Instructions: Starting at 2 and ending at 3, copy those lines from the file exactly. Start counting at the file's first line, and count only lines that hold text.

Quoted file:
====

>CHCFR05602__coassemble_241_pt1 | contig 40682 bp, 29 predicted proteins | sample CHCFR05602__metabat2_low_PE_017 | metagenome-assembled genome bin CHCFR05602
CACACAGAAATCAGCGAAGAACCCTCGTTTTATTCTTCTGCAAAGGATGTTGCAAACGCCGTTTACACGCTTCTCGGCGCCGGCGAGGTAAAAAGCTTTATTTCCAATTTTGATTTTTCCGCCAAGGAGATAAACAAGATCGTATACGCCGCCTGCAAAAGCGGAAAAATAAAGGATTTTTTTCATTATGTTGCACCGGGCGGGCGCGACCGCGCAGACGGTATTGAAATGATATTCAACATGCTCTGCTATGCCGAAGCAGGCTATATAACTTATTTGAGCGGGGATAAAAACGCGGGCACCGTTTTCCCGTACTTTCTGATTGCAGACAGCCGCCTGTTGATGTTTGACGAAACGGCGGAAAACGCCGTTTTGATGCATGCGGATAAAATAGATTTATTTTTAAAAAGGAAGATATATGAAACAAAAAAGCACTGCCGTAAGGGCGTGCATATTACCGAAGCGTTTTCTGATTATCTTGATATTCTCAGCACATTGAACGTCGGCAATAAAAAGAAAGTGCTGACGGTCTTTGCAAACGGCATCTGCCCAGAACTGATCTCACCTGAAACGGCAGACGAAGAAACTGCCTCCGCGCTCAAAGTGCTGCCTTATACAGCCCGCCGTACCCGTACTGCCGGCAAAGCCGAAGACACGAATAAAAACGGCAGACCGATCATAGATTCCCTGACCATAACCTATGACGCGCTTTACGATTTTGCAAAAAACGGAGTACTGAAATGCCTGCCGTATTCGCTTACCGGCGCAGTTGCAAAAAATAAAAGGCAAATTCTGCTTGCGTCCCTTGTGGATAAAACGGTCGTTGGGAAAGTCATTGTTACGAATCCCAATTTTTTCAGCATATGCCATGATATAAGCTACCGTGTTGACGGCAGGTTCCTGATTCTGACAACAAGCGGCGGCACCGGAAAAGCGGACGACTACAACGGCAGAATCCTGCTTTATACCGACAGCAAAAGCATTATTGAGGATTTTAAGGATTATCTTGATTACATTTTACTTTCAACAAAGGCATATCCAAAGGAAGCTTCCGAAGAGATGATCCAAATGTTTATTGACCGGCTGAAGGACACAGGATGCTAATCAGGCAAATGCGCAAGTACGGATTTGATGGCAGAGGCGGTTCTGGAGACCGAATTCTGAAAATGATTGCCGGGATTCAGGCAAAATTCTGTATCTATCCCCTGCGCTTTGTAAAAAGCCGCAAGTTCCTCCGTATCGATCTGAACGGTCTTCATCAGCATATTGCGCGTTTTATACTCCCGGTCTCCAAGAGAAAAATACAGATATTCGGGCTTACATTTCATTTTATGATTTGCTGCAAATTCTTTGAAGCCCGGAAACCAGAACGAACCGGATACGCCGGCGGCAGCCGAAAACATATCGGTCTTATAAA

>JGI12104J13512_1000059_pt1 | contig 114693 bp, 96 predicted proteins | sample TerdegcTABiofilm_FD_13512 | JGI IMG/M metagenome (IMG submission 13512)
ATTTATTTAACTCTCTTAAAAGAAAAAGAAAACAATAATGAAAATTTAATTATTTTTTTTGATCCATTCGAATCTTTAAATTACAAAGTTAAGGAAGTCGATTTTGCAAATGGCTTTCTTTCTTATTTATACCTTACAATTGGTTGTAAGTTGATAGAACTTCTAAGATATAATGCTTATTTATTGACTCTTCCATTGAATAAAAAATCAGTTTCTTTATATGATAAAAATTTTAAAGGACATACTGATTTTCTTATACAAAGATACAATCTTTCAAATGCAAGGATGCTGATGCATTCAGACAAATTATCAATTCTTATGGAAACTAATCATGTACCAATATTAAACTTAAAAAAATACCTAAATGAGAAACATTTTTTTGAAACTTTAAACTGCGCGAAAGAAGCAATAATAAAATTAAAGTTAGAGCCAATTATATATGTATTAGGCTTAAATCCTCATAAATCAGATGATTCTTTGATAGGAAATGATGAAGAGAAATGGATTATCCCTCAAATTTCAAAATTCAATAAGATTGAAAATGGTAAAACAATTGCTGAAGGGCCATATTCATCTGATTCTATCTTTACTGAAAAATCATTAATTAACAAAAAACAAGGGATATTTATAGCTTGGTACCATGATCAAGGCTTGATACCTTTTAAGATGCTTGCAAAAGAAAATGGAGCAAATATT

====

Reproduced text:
CACACAGAAATCAGCGAAGAACCCTCGTTTTATTCTTCTGCAAAGGATGTTGCAAACGCCGTTTACACGCTTCTCGGCGCCGGCGAGGTAAAAAGCTTTATTTCCAATTTTGATTTTTCCGCCAAGGAGATAAACAAGATCGTATACGCCGCCTGCAAAAGCGGAAAAATAAAGGATTTTTTTCATTATGTTGCACCGGGCGGGCGCGACCGCGCAGACGGTATTGAAATGATATTCAACATGCTCTGCTATGCCGAAGCAGGCTATATAACTTATTTGAGCGGGGATAAAAACGCGGGCACCGTTTTCCCGTACTTTCTGATTGCAGACAGCCGCCTGTTGATGTTTGACGAAACGGCGGAAAACGCCGTTTTGATGCATGCGGATAAAATAGATTTATTTTTAAAAAGGAAGATATATGAAACAAAAAAGCACTGCCGTAAGGGCGTGCATATTACCGAAGCGTTTTCTGATTATCTTGATATTCTCAGCACATTGAACGTCGGCAATAAAAAGAAAGTGCTGACGGTCTTTGCAAACGGCATCTGCCCAGAACTGATCTCACCTGAAACGGCAGACGAAGAAACTGCCTCCGCGCTCAAAGTGCTGCCTTATACAGCCCGCCGTACCCGTACTGCCGGCAAAGCCGAAGACACGAATAAAAACGGCAGACCGATCATAGATTCCCTGACCATAACCTATGACGCGCTTTACGATTTTGCAAAAAACGGAGTACTGAAATGCCTGCCGTATTCGCTTACCGGCGCAGTTGCAAAAAATAAAAGGCAAATTCTGCTTGCGTCCCTTGTGGATAAAACGGTCGTTGGGAAAGTCATTGTTACGAATCCCAATTTTTTCAGCATATGCCATGATATAAGCTACCGTGTTGACGGCAGGTTCCTGATTCTGACAACAAGCGGCGGCACCGGAAAAGCGGACGACTACAACGGCAGAATCCTGCTTTATACCGACAGCAAAAGCATTATTGAGGATTTTAAGGATTATCTTGATTACATTTTACTTTCAACAAAGGCATATCCAAAGGAAGCTTCCGAAGAGATGATCCAAATGTTTATTGACCGGCTGAAGGACACAGGATGCTAATCAGGCAAATGCGCAAGTACGGATTTGATGGCAGAGGCGGTTCTGGAGACCGAATTCTGAAAATGATTGCCGGGATTCAGGCAAAATTCTGTATCTATCCCCTGCGCTTTGTAAAAAGCCGCAAGTTCCTCCGTATCGATCTGAACGGTCTTCATCAGCATATTGCGCGTTTTATACTCCCGGTCTCCAAGAGAAAAATACAGATATTCGGGCTTACATTTCATTTTATGATTTGCTGCAAATTCTTTGAAGCCCGGAAACCAGAACGAACCGGATACGCCGGCGGCAGCCGAAAACATATCGGTCTTATAAA

>JGI12104J13512_1000059_pt1 | contig 114693 bp, 96 predicted proteins | sample TerdegcTABiofilm_FD_13512 | JGI IMG/M metagenome (IMG submission 13512)